Those who have lasting dysfunctions after taking finasteride or dutasteride are not the only ones whose lives have been altered for the worse because of a medical treatment. This post summarizes diseases and conditions that may arise from medical treatments in dermatology, psychiatry, surgery and general medicine.
Every treatment has been approved by FDA—although some have had warnings and restrictions added after initial approval (e.g., isotretinoin and fluoroquinolones). Many doctors believe they are safe and effective, and some patients have found them effective and tolerable. The safety of some treatments remains a subject of debate among doctors and researchers.
This website does not take an absolutist position against these treatments; rather, it advocates for:
- informed consent of the patient;
- medical advice in the best interest of the patient and free of industry influence;
- respect for the dignity of the patient; and
- research free of industry influence.
Although these treatments have different mechanisms and treat different conditions, there are many commonalities in the experience of those harmed by them, including:
Prior to treatment:
- Lack of informed consent: patients were not fully informed of the risks of treatment before it was offered;
- Inflated expectations due to physician advice and marketing;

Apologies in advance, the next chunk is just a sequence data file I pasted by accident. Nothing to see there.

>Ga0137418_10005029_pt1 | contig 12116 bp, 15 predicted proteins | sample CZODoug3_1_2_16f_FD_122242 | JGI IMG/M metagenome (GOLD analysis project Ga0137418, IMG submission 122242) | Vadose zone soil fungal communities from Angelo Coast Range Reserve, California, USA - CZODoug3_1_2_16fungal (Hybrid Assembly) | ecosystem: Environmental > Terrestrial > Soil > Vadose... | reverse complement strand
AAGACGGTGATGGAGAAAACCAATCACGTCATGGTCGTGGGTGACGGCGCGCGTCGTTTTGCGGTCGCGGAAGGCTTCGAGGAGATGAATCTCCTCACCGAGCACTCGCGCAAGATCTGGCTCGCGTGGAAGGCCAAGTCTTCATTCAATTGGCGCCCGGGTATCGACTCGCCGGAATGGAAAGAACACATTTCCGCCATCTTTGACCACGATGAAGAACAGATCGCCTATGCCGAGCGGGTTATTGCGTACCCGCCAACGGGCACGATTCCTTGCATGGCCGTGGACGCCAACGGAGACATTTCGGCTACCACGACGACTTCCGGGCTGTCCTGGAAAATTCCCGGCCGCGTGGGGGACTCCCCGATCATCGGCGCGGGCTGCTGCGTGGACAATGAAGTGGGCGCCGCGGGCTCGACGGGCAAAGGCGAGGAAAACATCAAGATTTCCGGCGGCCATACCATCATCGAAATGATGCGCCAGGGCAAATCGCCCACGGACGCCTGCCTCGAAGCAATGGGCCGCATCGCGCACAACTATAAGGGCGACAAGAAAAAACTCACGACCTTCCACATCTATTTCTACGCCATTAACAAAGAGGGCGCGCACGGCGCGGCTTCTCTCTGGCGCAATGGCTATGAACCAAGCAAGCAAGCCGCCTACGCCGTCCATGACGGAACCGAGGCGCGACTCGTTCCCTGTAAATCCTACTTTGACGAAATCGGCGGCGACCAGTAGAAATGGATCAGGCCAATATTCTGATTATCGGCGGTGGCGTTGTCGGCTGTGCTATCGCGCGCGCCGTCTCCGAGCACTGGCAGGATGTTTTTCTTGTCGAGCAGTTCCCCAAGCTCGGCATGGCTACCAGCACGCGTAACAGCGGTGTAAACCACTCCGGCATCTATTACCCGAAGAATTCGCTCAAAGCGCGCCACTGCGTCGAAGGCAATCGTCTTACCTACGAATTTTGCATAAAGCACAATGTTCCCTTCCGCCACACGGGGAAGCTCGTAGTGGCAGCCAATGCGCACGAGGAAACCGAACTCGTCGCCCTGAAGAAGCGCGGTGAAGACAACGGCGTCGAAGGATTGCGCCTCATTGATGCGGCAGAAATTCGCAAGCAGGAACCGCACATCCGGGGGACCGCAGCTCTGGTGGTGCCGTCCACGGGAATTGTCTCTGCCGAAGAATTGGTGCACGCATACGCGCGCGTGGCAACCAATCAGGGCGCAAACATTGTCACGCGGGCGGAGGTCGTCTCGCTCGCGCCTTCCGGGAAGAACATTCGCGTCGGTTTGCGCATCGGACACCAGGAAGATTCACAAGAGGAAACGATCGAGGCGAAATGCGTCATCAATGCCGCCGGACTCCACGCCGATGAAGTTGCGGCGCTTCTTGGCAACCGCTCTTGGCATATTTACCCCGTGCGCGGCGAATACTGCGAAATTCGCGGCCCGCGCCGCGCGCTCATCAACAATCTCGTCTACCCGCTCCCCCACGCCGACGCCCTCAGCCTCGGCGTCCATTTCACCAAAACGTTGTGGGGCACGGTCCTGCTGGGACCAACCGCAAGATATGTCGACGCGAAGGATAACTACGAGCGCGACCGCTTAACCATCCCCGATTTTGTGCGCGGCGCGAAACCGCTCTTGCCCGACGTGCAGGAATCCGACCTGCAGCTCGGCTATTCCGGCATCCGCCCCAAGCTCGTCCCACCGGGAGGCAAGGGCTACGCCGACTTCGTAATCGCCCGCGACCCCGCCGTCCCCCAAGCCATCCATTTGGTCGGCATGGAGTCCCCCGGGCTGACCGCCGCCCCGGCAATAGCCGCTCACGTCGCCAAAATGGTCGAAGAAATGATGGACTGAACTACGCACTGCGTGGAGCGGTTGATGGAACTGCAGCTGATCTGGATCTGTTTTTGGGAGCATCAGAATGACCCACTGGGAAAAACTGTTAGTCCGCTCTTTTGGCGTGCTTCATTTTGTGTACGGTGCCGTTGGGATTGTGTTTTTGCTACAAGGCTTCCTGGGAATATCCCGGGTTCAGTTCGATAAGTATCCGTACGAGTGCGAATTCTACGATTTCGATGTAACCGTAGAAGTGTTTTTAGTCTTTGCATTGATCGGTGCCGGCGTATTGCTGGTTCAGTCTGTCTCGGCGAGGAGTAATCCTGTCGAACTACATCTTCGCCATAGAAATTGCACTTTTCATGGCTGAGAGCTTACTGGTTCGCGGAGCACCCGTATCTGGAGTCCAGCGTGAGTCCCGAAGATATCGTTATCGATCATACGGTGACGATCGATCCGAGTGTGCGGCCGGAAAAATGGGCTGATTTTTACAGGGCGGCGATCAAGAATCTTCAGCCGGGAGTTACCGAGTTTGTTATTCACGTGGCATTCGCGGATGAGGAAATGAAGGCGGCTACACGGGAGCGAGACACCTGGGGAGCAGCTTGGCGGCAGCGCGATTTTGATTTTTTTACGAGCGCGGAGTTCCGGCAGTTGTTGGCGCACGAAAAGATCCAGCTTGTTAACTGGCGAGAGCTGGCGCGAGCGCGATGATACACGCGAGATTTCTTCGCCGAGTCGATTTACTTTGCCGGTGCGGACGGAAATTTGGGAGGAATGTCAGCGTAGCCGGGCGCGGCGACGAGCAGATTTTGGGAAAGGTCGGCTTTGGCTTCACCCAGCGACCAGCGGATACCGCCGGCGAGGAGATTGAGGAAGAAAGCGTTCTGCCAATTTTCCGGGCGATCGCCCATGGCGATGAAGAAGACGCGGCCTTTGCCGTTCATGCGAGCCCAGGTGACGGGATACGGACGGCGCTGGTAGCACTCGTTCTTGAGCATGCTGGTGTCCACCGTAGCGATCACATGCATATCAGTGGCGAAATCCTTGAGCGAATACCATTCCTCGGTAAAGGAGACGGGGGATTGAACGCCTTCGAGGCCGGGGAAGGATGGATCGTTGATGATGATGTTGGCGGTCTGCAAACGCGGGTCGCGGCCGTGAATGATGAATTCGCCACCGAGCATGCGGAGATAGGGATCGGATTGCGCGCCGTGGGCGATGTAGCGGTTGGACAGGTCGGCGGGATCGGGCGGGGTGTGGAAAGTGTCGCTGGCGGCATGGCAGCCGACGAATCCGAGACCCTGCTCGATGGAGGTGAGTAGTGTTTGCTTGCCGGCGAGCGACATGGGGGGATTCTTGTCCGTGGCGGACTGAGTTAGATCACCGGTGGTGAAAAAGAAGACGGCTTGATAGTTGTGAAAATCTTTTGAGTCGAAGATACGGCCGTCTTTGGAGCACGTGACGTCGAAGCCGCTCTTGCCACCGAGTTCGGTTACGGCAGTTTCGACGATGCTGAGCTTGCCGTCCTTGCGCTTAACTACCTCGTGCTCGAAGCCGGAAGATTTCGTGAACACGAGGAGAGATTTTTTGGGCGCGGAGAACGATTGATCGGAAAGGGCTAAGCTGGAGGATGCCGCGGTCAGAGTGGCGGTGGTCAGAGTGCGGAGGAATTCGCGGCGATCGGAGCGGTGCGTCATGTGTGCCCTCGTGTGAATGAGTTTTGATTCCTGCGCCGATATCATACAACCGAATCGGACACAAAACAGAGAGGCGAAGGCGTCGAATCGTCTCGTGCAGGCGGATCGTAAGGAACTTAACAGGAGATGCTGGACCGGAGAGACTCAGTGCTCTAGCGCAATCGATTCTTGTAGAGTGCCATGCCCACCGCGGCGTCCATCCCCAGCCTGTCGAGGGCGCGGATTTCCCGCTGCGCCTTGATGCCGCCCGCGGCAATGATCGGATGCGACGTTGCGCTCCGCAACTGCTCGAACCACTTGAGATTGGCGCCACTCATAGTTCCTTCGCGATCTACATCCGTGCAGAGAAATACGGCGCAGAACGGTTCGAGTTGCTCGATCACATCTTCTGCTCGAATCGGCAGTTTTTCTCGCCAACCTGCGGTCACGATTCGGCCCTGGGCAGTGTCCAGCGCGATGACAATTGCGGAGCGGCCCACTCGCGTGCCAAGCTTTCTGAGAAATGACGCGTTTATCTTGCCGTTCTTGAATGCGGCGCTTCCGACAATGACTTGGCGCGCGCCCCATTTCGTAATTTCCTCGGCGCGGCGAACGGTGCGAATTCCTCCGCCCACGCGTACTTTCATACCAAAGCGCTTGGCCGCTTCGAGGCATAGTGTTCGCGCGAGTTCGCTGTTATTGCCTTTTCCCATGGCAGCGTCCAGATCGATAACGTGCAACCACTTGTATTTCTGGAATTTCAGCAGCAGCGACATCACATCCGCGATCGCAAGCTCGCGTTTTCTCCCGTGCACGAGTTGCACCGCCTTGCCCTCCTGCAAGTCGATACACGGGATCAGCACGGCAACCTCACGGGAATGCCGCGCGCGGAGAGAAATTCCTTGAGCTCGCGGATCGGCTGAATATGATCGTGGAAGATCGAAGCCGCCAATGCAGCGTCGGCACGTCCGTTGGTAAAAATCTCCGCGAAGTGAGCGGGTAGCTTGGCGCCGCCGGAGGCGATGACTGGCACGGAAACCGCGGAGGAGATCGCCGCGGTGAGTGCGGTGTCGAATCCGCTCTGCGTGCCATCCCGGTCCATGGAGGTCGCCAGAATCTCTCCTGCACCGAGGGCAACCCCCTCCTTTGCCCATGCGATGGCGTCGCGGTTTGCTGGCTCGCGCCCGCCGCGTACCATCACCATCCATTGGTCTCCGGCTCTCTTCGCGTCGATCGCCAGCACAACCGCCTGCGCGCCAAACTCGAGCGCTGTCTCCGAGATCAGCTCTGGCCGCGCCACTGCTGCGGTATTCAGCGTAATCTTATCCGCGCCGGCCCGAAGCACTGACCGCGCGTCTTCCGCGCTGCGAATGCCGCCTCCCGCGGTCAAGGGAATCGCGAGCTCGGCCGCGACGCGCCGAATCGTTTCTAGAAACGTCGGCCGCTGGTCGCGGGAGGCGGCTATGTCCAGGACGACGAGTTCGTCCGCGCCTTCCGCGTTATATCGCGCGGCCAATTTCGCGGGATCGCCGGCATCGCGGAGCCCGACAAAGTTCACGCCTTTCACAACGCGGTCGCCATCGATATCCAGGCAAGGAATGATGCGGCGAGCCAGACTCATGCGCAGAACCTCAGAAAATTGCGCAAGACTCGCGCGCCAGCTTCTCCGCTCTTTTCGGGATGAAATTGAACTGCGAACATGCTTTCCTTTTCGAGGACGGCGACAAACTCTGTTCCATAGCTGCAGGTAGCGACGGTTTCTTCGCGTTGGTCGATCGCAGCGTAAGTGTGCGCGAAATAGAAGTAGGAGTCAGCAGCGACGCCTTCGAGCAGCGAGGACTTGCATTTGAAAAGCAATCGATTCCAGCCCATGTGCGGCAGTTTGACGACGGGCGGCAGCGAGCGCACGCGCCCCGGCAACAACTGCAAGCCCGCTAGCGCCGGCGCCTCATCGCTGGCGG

- Incomplete or unavailable information about harms.
During and after treatment:
- Denial, discounting or deflection of adverse effects when reported. Contributing factors include preference for official medical knowledge over individual experience; physician distaste for ambiguity or the unfamiliar; and fear of liability. Some physicians will readily toss unwelcome complaints into the wastebasket of “psychological problems.”
- Lack of awareness of new regulatory warnings or product recalls;
- Loss of trust in medicine; demoralization; isolation.
- Biases in clinical trials and medical literature, including publication bias and investigator bias in detection and characterization of adverse effects;
- Lack of funding for research on treatment-emergent diseases and conditions;
- Gaps in regulation of medical devices (see 2011 IOM report).
Treatment-emergent (iatrogenic) diseases and conditions
|Treatment||Treatment-emergent harm or condition||Resources|
|Finasteride or dutasteride for hair loss||Lasting dysfunctions in sexual, neuropsychiatric, cognitive and other domains||PFS Foundation|
This website: finasterideinfo.org
|Liposuction||Visceral fat deposits; embolism; infection; loss of body contours; death.||Liposuction – Do You Consent?|
Liposuction: Is It Magic?
Fatal Outcomes from Liposuction
Fat redistribution following suction lipectomy
|Cryolipolysis; branded CoolSculpting with Zeltiq device||Paradoxical adipose hyperplasia (PAH)||Paradoxical adipose hyperplasia…: An underreported entity?|
Cryolipolysis: a reconsideration…
A systematic review of paradoxical adipose hyperplasia…
Page Six: Linda Evangelista settles $50M CoolSculpting lawsuit over ‘botched’ result
|Breast implants||Breast implant-associated anaplastic large cell lymphoma (BIA-ALCL)|